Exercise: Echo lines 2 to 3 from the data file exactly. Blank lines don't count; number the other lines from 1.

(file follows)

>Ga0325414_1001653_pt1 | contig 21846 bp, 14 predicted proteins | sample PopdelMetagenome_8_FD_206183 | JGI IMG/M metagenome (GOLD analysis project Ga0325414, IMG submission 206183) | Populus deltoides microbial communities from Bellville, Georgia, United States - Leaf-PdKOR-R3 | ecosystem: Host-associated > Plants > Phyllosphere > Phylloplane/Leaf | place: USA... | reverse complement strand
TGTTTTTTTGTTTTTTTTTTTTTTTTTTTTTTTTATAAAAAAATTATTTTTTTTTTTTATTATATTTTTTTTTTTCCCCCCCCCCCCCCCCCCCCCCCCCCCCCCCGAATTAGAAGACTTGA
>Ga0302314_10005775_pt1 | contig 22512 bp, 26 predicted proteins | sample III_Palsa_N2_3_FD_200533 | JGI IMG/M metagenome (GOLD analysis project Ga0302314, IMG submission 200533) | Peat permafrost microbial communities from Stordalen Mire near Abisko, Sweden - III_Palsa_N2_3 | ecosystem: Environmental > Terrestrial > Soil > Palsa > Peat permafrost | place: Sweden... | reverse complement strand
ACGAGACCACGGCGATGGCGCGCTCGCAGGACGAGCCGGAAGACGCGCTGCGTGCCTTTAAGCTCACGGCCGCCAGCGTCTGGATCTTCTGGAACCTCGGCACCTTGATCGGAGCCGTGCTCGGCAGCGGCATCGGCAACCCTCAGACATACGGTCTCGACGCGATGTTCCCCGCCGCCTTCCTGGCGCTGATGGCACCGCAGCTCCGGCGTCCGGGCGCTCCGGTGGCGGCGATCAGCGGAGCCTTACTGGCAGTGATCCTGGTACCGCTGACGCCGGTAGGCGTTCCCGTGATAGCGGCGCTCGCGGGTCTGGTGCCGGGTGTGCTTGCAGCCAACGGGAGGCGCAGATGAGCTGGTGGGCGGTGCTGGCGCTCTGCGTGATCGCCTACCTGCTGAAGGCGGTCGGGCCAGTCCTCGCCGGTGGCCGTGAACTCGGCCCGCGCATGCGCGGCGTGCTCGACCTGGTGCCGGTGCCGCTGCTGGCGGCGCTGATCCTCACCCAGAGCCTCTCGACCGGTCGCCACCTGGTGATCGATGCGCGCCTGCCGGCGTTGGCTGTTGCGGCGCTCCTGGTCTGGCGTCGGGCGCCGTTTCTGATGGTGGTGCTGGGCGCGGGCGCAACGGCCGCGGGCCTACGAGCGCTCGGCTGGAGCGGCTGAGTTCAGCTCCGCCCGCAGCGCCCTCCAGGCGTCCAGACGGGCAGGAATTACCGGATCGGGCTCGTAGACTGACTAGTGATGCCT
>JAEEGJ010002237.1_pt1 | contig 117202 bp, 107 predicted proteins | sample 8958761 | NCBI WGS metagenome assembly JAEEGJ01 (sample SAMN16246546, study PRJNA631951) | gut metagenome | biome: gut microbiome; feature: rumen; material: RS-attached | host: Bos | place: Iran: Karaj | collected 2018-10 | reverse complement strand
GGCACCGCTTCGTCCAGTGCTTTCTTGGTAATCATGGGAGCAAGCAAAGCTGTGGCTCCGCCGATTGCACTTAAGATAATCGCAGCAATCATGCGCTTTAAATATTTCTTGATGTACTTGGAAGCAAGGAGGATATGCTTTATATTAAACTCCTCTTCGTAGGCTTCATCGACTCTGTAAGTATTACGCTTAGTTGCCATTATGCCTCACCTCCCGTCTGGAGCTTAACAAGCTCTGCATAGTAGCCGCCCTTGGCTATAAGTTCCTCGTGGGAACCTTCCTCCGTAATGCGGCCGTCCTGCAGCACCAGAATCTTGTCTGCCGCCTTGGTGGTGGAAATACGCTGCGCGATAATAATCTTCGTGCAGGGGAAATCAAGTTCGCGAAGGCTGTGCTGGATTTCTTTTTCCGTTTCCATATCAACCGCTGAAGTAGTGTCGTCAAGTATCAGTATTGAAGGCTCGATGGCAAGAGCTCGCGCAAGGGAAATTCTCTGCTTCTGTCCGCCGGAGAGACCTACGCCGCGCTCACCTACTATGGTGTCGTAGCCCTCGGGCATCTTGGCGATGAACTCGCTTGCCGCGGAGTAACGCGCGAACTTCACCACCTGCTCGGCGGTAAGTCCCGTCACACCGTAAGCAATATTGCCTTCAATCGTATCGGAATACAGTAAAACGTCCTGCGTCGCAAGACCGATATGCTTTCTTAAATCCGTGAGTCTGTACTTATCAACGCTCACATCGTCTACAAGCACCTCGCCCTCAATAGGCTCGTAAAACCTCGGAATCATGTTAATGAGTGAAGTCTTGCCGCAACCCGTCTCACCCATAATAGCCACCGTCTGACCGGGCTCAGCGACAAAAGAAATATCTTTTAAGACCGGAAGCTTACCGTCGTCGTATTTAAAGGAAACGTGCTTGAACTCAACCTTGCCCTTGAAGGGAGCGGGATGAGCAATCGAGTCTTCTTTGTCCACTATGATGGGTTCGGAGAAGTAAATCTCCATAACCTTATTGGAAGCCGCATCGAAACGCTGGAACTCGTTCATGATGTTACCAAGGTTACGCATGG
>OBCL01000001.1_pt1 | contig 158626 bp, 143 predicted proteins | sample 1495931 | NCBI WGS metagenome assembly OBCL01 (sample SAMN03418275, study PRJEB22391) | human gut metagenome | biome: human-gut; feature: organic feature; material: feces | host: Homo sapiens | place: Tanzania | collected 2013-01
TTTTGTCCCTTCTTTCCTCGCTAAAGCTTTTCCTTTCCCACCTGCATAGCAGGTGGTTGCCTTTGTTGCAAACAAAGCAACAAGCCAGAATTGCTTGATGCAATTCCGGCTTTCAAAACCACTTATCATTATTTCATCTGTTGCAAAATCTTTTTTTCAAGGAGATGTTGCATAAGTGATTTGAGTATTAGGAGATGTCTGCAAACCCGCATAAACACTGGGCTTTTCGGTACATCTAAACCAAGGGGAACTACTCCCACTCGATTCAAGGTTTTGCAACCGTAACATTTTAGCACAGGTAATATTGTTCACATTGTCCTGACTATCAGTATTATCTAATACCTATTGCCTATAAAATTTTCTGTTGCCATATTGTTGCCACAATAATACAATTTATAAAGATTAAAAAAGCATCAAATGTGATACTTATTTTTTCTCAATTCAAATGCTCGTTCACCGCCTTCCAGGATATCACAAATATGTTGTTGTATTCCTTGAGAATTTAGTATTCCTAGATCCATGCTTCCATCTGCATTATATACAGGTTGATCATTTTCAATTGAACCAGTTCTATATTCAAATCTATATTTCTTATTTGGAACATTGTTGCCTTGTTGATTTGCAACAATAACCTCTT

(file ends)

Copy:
TGTTTTTTTGTTTTTTTTTTTTTTTTTTTTTTTTATAAAAAAATTATTTTTTTTTTTTATTATATTTTTTTTTTTCCCCCCCCCCCCCCCCCCCCCCCCCCCCCCCGAATTAGAAGACTTGA
>Ga0302314_10005775_pt1 | contig 22512 bp, 26 predicted proteins | sample III_Palsa_N2_3_FD_200533 | JGI IMG/M metagenome (GOLD analysis project Ga0302314, IMG submission 200533) | Peat permafrost microbial communities from Stordalen Mire near Abisko, Sweden - III_Palsa_N2_3 | ecosystem: Environmental > Terrestrial > Soil > Palsa > Peat permafrost | place: Sweden... | reverse complement strand